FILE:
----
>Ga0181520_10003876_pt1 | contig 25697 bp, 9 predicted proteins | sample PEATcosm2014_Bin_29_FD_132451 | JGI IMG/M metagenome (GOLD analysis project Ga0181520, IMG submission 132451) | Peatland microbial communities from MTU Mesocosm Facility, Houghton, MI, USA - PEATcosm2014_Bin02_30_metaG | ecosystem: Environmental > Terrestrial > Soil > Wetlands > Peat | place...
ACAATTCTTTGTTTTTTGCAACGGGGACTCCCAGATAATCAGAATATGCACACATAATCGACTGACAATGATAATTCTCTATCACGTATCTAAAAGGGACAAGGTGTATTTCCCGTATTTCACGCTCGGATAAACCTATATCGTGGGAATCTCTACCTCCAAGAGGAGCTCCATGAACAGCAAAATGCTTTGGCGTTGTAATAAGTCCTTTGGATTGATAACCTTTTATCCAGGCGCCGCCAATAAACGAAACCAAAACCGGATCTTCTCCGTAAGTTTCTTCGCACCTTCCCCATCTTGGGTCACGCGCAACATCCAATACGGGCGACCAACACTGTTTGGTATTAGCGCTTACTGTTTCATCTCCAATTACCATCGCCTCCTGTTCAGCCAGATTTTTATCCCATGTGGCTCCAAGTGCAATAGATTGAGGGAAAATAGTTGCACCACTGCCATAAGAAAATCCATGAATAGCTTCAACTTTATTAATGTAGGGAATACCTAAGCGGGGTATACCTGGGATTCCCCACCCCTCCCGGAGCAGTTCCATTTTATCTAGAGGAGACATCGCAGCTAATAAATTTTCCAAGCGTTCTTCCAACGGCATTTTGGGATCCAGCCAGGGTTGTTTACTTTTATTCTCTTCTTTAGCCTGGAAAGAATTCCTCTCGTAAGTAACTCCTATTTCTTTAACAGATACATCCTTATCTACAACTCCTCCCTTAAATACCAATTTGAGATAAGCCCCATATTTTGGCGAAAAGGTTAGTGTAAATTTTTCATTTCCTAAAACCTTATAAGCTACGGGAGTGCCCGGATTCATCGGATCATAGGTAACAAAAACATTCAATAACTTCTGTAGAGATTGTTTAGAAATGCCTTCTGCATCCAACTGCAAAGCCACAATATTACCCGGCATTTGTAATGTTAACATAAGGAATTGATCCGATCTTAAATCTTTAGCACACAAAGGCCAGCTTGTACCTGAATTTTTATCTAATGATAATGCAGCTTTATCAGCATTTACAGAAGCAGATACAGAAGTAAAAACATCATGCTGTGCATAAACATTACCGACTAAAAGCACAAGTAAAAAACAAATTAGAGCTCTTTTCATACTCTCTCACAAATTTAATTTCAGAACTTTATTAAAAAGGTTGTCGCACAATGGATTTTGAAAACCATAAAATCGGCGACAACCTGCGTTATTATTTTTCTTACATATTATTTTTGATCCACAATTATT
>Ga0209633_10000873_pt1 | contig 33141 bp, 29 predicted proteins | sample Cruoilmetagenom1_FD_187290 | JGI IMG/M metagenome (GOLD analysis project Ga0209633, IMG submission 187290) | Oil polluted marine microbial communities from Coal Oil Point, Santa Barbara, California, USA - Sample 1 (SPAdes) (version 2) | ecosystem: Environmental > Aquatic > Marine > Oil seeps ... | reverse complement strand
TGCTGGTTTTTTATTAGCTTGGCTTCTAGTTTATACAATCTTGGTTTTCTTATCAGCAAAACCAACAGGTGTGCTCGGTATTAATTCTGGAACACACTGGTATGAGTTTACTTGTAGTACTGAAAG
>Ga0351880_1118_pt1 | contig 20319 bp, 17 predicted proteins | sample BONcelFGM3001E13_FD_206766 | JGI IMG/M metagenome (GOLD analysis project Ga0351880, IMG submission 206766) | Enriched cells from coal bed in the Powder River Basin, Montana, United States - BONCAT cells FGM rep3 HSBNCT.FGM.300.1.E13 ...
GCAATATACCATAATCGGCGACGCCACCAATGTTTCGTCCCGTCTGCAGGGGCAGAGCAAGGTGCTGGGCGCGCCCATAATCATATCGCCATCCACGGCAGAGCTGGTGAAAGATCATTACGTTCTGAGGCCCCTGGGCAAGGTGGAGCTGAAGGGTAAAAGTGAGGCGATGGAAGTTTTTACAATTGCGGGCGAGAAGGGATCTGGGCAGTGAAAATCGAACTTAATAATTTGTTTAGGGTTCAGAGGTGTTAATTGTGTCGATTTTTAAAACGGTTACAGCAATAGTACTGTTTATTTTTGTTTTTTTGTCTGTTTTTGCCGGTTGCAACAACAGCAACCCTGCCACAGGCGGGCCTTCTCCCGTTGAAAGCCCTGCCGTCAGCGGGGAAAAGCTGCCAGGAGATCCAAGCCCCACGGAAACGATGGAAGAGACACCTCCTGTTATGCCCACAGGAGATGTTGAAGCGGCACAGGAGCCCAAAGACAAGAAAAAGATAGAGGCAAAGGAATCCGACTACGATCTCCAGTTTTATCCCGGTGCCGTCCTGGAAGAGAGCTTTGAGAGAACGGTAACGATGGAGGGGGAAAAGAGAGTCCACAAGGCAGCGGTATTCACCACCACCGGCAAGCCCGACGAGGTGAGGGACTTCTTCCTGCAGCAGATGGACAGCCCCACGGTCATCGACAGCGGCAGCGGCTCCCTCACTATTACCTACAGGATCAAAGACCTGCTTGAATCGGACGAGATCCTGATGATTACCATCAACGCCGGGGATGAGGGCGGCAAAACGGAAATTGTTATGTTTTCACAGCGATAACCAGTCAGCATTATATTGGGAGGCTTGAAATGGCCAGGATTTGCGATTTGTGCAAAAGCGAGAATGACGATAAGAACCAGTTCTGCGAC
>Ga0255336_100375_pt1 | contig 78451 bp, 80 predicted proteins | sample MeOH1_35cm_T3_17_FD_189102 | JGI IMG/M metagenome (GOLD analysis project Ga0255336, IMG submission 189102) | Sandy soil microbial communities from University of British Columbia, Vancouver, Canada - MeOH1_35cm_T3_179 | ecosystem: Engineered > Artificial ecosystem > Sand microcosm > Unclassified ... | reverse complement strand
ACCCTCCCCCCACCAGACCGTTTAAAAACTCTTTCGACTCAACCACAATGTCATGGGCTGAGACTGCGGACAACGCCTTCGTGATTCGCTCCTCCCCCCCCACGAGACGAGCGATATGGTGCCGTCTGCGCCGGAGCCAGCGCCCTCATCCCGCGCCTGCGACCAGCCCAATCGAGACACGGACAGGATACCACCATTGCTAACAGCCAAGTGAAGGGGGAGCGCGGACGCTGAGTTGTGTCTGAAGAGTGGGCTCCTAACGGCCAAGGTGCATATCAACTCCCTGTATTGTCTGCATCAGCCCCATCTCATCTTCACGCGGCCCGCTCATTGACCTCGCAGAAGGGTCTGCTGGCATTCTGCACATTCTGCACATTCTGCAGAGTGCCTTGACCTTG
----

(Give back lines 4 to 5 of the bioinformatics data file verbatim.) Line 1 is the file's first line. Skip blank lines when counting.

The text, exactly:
TGCTGGTTTTTTATTAGCTTGGCTTCTAGTTTATACAATCTTGGTTTTCTTATCAGCAAAACCAACAGGTGTGCTCGGTATTAATTCTGGAACACACTGGTATGAGTTTACTTGTAGTACTGAAAG
>Ga0351880_1118_pt1 | contig 20319 bp, 17 predicted proteins | sample BONcelFGM3001E13_FD_206766 | JGI IMG/M metagenome (GOLD analysis project Ga0351880, IMG submission 206766) | Enriched cells from coal bed in the Powder River Basin, Montana, United States - BONCAT cells FGM rep3 HSBNCT.FGM.300.1.E13 ...